Richmond Bridge

Bridge in/near Richmond, existing between 1774 and now

 HOME  ·  ARTICLE  MAP  STREETS  BLOG 
3.234.245.125 
MAPPING YEAR:1750180018301860190019302020Fullscreen map
Bridge · Richmond · TW1 ·
FEBRUARY
2
2018

Richmond Bridge is the oldest surviving Thames bridge in London.

Richmond bridge (2006)
Credit: Amandajm
Richmond Bridge is an 18th-century stone arch bridge that crosses the River Thames at Richmond, connecting the two halves of the present-day London Borough of Richmond upon Thames. It was designed by James Paine and Kenton Couse.

The bridge, which is a Grade I listed, was built between 1774 and 1777, as a replacement for a ferry crossing which connected Richmond town centre on the east bank with its neighbouring district of East Twickenham to the west. Its construction was privately funded by a ’tontine’ scheme, for which tolls were charged until 1859. Because the river meanders from its general west to east direction, flowing from southeast to northwest in this part of London, what would otherwise be known as the north and south banks are often referred to as the "Middlesex" (Twickenham) and "Surrey" (Richmond) banks respectively, named after the historic counties to which each side once belonged.

The bridge was widened and slightly flattened in 1937–40, but otherwise still conforms to its original design. The eighth Thames bridge to be built in what is now Greater London, it is today the oldest surviving one.


Licence: Creative Commons Attribution-ShareAlike Licence

xxx

Richmond bridge (2006)
Amandajm


 

Richmond

Richmond lies on a meander of the River Thames, with a view protected by a specific Act of Parliament.



Richmond was founded following Henry VII's building of Richmond Palace in the 16th century, from which the town derives its name. (The Palace itself was named after Henry's earldom of Richmond, North Yorkshire.) During this era the town and palace were particularly associated with Elizabeth I, who spent her last days here. During the 18th century Richmond Bridge was completed and many Georgian terraces were built, particularly around Richmond Green and on Richmond Hill. These remain well preserved and many have listed building architectural or heritage status. The opening of the railway station in 1846 was a significant event in the absorption of the town into a rapidly expanding London.

Richmond was formerly part of the ancient parish of Kingston upon Thames in the county of Surrey. In 1890 the town became a municipal borough, which was later extended to include Kew, Ham, Petersham and part of Mortlake (North Sheen). The municipal borough was abolished in 1965 when, as a result of local government reorganisation, Richmond was transferred from Surrey to Greater London.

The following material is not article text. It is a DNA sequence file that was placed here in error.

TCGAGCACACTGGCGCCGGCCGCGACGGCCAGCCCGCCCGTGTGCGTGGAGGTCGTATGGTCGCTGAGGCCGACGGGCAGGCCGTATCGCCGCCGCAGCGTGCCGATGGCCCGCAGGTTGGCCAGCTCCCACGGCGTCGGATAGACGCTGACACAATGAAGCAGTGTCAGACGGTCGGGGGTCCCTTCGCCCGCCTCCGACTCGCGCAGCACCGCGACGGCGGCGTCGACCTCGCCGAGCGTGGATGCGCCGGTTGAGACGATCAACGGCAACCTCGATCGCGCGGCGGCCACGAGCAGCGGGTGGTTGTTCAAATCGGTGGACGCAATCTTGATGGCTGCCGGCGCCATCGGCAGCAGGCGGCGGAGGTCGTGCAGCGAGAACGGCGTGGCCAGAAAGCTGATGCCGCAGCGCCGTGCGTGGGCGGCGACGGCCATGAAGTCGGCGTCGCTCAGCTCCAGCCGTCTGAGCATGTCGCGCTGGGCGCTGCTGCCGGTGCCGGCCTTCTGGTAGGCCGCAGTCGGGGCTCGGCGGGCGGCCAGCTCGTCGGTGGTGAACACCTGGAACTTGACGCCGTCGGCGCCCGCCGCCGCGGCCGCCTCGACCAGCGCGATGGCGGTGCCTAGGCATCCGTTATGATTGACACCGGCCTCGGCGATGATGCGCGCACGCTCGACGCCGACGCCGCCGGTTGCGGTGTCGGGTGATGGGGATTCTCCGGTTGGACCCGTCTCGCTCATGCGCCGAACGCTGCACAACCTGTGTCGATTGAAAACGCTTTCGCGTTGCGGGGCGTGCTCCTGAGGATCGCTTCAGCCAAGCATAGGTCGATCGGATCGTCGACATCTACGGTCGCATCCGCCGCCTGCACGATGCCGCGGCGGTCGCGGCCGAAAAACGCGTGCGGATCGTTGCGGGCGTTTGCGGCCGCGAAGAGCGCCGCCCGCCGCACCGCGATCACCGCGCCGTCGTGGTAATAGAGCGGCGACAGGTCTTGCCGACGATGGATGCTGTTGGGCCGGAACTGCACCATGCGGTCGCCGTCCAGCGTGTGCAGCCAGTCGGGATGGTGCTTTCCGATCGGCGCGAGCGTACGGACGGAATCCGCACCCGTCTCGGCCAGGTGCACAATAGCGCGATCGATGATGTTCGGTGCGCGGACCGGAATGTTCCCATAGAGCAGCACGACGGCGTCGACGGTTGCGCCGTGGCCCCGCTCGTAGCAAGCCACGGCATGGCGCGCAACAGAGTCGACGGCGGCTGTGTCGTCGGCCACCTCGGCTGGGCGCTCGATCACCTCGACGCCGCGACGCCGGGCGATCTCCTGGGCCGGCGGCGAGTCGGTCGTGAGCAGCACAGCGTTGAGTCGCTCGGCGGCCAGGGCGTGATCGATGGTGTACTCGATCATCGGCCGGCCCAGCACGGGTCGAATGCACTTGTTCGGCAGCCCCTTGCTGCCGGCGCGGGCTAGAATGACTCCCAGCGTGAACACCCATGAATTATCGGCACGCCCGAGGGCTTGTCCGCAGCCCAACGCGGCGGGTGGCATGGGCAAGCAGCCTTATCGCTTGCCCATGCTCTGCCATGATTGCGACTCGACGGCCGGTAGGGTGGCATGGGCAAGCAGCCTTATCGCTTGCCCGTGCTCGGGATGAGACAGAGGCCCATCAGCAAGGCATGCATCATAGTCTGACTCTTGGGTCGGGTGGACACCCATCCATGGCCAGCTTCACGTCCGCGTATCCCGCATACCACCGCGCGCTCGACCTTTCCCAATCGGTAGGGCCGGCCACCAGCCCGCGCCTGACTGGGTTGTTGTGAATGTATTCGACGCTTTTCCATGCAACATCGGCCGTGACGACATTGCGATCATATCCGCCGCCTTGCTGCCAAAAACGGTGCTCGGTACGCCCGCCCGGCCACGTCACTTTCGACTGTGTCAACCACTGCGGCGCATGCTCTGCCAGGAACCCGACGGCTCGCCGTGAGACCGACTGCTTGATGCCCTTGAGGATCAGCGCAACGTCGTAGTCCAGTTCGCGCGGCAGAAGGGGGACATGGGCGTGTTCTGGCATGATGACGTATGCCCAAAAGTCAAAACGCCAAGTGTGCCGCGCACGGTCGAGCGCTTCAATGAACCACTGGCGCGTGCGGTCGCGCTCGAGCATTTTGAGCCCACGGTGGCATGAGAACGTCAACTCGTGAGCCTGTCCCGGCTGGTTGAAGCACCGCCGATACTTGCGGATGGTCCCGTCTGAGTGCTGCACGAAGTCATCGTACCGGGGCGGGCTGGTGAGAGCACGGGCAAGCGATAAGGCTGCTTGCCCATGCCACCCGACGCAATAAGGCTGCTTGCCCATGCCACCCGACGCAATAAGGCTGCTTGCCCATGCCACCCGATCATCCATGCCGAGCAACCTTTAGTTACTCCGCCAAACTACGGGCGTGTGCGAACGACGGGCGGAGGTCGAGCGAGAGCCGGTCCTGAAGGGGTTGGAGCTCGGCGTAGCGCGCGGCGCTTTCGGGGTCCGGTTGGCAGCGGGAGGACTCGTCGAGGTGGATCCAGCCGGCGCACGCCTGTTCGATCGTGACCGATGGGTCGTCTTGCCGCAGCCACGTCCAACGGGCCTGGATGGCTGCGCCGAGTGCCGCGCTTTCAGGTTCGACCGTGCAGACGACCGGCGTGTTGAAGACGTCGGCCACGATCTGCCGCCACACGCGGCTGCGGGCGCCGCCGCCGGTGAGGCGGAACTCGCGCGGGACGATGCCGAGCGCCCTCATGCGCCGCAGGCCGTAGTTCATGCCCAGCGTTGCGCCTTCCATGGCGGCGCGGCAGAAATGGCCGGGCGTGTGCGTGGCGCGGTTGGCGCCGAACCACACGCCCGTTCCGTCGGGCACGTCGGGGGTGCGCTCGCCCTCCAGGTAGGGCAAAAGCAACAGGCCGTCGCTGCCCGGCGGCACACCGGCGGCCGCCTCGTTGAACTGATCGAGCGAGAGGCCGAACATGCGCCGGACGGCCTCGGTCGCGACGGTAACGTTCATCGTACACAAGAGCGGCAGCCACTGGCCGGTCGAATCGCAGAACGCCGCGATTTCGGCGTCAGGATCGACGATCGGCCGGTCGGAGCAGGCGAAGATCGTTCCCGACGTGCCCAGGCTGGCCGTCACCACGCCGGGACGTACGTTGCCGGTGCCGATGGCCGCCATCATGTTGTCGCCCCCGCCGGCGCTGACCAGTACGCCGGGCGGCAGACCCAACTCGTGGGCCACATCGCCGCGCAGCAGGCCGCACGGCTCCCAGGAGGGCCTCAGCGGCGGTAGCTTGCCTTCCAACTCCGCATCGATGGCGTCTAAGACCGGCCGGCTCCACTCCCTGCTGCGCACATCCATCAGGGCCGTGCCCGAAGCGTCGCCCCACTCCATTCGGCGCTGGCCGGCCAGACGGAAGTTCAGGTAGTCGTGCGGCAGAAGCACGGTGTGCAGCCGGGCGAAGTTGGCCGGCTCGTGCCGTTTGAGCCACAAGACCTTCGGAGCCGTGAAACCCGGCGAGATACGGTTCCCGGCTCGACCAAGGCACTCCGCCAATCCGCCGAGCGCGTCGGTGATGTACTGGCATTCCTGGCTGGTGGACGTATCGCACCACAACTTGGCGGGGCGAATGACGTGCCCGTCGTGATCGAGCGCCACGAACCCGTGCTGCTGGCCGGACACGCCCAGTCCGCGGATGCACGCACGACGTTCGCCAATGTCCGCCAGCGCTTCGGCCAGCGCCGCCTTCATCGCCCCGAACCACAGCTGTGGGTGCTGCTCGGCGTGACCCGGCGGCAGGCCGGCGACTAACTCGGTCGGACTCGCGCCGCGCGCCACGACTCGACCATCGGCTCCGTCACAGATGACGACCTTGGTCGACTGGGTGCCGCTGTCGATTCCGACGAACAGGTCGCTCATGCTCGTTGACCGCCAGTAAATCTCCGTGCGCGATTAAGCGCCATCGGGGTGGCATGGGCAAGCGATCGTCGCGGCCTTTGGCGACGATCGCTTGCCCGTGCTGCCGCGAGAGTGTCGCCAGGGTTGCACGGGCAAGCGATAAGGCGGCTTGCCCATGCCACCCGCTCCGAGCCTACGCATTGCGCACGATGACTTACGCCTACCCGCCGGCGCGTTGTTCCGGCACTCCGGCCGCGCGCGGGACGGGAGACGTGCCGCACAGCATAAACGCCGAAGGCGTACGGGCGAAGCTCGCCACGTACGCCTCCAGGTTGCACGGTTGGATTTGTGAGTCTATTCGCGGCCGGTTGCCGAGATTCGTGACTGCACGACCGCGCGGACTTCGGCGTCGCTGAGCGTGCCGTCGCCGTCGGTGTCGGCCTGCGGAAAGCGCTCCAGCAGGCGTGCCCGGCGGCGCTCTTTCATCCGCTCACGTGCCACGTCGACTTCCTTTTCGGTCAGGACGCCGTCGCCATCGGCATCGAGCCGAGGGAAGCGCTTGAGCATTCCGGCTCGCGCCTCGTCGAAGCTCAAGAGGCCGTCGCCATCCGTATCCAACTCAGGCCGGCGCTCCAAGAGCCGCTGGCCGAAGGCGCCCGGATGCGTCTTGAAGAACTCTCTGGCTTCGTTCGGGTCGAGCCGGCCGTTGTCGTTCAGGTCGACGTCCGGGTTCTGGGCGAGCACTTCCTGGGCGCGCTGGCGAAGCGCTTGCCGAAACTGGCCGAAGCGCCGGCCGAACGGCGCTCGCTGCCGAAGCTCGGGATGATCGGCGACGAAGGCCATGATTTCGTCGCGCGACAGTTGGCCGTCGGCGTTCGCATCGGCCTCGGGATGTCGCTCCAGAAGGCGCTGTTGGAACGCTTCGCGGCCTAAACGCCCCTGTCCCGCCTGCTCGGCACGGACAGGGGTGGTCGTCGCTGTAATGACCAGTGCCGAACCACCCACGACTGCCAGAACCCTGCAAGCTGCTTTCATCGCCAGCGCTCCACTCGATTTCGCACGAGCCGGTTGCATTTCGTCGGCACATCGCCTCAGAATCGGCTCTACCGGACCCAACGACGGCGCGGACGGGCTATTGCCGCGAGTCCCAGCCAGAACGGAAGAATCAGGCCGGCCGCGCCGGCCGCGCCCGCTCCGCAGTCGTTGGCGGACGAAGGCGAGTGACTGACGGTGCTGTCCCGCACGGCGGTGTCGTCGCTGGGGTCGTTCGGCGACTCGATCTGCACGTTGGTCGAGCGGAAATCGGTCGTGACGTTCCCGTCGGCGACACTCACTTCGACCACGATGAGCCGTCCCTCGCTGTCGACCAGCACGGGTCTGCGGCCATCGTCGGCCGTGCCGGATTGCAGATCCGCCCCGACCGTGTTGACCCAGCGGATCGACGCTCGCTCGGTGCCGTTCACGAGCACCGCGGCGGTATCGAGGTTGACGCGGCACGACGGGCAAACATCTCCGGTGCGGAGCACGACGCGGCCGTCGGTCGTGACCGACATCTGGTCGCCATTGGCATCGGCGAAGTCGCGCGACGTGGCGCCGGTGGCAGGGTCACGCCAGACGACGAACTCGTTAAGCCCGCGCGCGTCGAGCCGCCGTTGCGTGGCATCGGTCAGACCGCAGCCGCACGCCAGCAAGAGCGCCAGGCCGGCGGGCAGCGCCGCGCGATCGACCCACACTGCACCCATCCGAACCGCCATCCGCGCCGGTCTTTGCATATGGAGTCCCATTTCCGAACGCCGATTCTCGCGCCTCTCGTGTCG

Beyond the grounds of the old palace, Richmond remained mostly agricultural land until the 18th century. White Lodge, in the middle of what is now Richmond Park, was built as a hunting lodge for George II and during this period the number of large houses in their own grounds – such as Asgill House and Pembroke Lodge – increased significantly. These were followed by the building of further important houses including Downe House, Wick House and The Wick on Richmond Hill, as this area became an increasingly fashionable place to live. Richmond Bridge was completed in 1777 to replace a ferry crossing that connected Richmond town centre on the east bank with its neighbouring district of East Twickenham. Today, this, together with the well-preserved Georgian terraces that surround Richmond Green and line Richmond Hill to its crest, now has listed building status.

As Richmond continued to prosper and expand during the 19th century, much luxurious housing was built on the streets that line Richmond Hill, as well as shops in the town centre to serve the increasing population. In July 1892 the Corporation formed a joint-stock company, the Richmond (Surrey) Electric Light and Power Company, and this wired the town for electricity by around 1896.

The Richmond and West End Railway (R&WER) opened the first station at Richmond on 27 July 1846, as the terminus of its line from Clapham Junction, on a site to the south of the present through platforms, which later became a goods yard and where a multi-storey car park now stands. The Windsor, Staines and South Western Railway (WS&SWR) extended the line westward, resiting the station to the west side of The Quadrant, on the extended tracks and slightly west of the present through platforms. Both the R&WER and WS&SWR were subsidiary companies of the London and South Western Railway (L&SWR).

On 1 June 1877, the District Railway linked its then terminus at Hammersmith to the nearby L&SWR tracks east of the present Ravenscourt Park station. The District Railway began running trains over the L&SWR tracks to Richmond.
Print-friendly version of this page